Energizing activities.

For me, writing, gardening, reading, and nature.

For you, needlepoint, poetry, 1950s deco, clothing design, makeup techniques, or travel blogs? You tell me.

Whatever it is, do it every day. Just 15 minutes. You can do that or you can learn to do that (and your kids will learn that you are indeed going to do that).

Foster friendships.

Nurturing friendships enables connection and satisfies the desire to know and be known. Friendships can be like comfort blankets. They can also be nurturing connections. Sometimes they can be novel experiences, like traveling to a foreign country.

Do you have boundaries around your private toilet time? (Private toilet time, is that an oxymoron?)

Do you get any time for yourself throughout your homeschool life? (In other words, do you get to just be you and NOT a homeschool mom for a brief period?)

When our needs are met, we more easily share and address other people’s needs.

How we can create steps to dealing with boundaries in your homeschools.

Get out your journal and answer the following questions:

  1. Do a boundary assessment: where do you think you need to establish boundaries?
  2. Who do you have a boundary challenge with?
  3. Do you have time for yourself during the week?
  4. Do you build time during your day for quiet and separate times?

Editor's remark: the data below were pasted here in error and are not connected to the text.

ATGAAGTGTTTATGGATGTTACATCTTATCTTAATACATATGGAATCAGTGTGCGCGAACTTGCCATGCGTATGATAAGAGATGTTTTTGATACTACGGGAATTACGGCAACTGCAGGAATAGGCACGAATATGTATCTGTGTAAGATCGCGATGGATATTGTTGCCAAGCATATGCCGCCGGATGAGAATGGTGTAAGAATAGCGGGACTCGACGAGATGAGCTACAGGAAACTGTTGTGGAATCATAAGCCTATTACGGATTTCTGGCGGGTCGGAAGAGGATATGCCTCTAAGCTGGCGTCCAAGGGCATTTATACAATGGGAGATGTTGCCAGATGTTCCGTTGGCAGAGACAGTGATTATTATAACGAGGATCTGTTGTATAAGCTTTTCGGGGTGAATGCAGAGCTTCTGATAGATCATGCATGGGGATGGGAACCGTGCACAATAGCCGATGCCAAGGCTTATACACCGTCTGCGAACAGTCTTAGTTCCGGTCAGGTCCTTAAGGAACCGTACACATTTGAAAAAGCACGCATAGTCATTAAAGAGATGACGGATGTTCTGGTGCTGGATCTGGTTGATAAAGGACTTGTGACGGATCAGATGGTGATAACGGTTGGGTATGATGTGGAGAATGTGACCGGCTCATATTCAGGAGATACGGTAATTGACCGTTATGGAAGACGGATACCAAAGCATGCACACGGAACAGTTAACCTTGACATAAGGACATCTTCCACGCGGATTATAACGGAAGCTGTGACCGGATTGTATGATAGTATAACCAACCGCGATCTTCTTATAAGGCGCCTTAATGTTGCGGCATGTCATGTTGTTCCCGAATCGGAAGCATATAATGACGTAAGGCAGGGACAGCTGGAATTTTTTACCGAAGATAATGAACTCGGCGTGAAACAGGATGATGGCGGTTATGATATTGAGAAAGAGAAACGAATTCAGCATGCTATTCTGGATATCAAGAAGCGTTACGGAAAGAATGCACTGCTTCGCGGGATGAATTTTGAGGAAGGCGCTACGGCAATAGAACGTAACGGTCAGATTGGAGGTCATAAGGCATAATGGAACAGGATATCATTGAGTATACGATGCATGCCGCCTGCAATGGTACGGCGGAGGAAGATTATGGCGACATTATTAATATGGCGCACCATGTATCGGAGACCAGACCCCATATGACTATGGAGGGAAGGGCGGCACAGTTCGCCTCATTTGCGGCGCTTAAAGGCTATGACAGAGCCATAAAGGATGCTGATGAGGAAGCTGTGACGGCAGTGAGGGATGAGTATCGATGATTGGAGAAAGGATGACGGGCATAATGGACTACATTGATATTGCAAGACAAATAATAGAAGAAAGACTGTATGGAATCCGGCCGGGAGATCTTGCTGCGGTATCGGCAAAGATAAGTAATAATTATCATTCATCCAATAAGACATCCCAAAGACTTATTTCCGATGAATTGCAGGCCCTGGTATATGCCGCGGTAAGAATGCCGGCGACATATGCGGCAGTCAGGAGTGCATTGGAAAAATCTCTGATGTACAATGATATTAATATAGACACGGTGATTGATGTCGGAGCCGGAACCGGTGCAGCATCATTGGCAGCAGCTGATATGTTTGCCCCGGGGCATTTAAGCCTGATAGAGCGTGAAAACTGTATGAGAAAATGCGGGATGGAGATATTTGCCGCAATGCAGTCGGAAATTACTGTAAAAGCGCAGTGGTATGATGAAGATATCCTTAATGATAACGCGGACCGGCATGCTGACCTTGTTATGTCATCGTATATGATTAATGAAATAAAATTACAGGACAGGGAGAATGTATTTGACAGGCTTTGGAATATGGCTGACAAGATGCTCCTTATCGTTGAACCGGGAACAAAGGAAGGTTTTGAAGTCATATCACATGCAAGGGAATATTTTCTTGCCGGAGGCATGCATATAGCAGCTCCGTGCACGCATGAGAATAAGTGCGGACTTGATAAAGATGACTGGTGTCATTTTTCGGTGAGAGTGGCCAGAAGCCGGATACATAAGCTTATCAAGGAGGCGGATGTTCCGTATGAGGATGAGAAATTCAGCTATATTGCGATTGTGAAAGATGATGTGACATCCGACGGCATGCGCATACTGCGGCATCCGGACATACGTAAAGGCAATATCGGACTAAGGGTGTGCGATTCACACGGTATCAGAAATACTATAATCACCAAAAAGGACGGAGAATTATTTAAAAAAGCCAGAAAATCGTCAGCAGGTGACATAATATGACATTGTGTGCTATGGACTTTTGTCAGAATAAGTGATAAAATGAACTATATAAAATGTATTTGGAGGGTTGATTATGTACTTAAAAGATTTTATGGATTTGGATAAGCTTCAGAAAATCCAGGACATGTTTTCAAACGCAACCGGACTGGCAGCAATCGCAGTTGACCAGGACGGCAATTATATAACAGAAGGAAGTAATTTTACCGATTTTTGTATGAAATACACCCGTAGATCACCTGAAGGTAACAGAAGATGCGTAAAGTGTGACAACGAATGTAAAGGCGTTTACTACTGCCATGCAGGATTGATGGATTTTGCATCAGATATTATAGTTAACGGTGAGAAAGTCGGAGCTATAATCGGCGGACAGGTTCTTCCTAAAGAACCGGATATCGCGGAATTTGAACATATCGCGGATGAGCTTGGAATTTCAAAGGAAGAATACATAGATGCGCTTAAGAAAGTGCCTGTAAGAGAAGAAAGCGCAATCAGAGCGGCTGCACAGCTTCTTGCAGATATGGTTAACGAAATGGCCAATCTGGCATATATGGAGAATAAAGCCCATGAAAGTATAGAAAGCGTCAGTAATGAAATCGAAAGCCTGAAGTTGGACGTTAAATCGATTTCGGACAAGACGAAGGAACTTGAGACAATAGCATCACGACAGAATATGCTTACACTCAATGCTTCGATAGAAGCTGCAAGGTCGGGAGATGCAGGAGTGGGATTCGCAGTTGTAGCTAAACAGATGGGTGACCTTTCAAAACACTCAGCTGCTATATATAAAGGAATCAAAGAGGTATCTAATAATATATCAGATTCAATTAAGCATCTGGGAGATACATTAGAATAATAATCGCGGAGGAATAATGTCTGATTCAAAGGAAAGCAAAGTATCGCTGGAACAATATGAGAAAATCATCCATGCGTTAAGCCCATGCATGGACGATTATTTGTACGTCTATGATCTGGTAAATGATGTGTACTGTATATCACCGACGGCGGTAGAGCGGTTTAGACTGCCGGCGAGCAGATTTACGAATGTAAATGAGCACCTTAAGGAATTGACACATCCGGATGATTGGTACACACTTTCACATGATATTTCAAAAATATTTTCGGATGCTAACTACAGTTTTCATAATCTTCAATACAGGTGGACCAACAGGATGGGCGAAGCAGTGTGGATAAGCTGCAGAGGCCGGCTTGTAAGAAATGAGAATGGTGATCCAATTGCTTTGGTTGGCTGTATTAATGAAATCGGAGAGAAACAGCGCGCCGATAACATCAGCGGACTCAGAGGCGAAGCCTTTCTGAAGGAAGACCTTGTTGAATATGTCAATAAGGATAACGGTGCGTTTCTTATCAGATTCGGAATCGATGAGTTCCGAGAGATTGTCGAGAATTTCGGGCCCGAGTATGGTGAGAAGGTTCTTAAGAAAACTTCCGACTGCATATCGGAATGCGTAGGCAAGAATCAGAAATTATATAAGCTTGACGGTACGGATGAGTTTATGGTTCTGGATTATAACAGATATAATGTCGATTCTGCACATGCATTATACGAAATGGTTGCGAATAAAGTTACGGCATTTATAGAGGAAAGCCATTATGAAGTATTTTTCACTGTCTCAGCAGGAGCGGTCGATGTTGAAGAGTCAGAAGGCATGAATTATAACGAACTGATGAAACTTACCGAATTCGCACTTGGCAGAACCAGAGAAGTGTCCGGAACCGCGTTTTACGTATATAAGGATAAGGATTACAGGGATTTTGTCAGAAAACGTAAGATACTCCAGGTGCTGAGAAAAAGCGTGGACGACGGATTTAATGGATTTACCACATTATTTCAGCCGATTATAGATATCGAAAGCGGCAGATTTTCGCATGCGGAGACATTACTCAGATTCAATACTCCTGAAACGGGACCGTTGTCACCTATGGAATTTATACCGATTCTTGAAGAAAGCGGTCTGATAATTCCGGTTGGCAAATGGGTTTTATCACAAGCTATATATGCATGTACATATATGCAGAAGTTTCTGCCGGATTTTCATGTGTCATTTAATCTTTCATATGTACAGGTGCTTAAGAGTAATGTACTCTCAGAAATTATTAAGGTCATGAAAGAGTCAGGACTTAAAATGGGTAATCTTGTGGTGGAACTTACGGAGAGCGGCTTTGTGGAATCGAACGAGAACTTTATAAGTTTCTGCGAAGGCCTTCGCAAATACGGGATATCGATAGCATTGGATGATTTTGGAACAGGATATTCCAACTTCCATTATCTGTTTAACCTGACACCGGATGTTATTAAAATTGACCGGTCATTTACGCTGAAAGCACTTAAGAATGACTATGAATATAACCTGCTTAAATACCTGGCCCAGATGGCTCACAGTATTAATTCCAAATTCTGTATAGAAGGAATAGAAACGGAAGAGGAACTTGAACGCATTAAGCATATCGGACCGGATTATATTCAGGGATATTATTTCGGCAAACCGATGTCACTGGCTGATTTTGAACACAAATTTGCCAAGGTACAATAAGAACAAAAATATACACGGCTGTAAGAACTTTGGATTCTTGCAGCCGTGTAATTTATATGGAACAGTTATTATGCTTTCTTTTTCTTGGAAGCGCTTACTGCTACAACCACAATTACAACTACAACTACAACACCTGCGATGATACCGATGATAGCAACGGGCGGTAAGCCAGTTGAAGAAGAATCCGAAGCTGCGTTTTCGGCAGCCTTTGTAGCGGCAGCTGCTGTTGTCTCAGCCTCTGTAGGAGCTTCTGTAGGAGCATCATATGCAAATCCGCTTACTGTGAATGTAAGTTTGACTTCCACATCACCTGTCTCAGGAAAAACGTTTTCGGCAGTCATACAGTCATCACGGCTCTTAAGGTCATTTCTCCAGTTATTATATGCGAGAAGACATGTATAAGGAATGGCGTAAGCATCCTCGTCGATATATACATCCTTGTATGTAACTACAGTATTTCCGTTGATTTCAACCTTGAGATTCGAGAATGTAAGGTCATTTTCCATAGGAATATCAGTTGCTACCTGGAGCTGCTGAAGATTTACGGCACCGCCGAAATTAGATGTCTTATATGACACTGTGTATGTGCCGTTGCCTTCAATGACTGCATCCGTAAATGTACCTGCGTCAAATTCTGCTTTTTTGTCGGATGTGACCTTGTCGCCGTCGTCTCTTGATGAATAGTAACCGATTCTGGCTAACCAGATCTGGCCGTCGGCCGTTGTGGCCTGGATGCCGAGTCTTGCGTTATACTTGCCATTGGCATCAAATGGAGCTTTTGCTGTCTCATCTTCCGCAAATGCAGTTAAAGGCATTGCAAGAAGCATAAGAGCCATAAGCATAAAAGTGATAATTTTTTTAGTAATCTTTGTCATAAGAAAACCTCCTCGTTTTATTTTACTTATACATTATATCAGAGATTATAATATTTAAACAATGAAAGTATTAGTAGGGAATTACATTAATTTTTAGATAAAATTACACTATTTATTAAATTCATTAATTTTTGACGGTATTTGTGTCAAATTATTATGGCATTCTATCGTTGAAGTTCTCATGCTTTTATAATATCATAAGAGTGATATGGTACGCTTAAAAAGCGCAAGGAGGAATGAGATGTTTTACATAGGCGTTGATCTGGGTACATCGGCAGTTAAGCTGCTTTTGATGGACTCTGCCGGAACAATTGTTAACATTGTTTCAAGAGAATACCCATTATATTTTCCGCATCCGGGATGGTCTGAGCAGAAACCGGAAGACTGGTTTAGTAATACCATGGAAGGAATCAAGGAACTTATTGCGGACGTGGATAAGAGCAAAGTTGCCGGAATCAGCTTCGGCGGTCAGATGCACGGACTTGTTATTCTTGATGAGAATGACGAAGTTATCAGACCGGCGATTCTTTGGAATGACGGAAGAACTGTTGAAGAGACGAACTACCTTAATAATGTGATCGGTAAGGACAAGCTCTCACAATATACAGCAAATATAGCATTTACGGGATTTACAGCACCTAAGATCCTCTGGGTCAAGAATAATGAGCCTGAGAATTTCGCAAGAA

5. Do you have a plan for responding to random strangers’ questions about homeschooling?
  6. Do you have a plan for how to address homeschool questions from family or friends?
  7. Do you unplug your landline during the day? Or do you turn off notifications on your devices?
  8. Write how you want to be spoken to and in what tone.
  9. And when you have conflict, how do you want to be spoken to during conflict?
  10. And do you speak to others in that way too?
  11. How do you unkindly speak to yourself? (In the confines of your own mind.)
  12. Are there mistruths you repeatedly tell yourself?
  13. Do you address your needs?

You can’t give everything when you don’t have your own needs met.

You are responsible to take care of your own needs first.

Though you are a mother, you are not a god. You’re not equipped to be everything to everyone. Yes, the culture does have tall expectations for us and we have even taller expectations of ourselves.

But it’s just not real. We can’t be everything to everyone. Not even just to our homeschooled kids.

If you’d like to discuss any of these challenges with me, you can contact me here.

Or check out the Boundary Building Self-Directed Course for Homeschool Moms…

People also ask…

Teresa Wiedrick

I help overwhelmed homeschool mamas shed what’s not working in their homeschool & life, so they can show up authentically, purposefully, and confidently in their homeschool & life.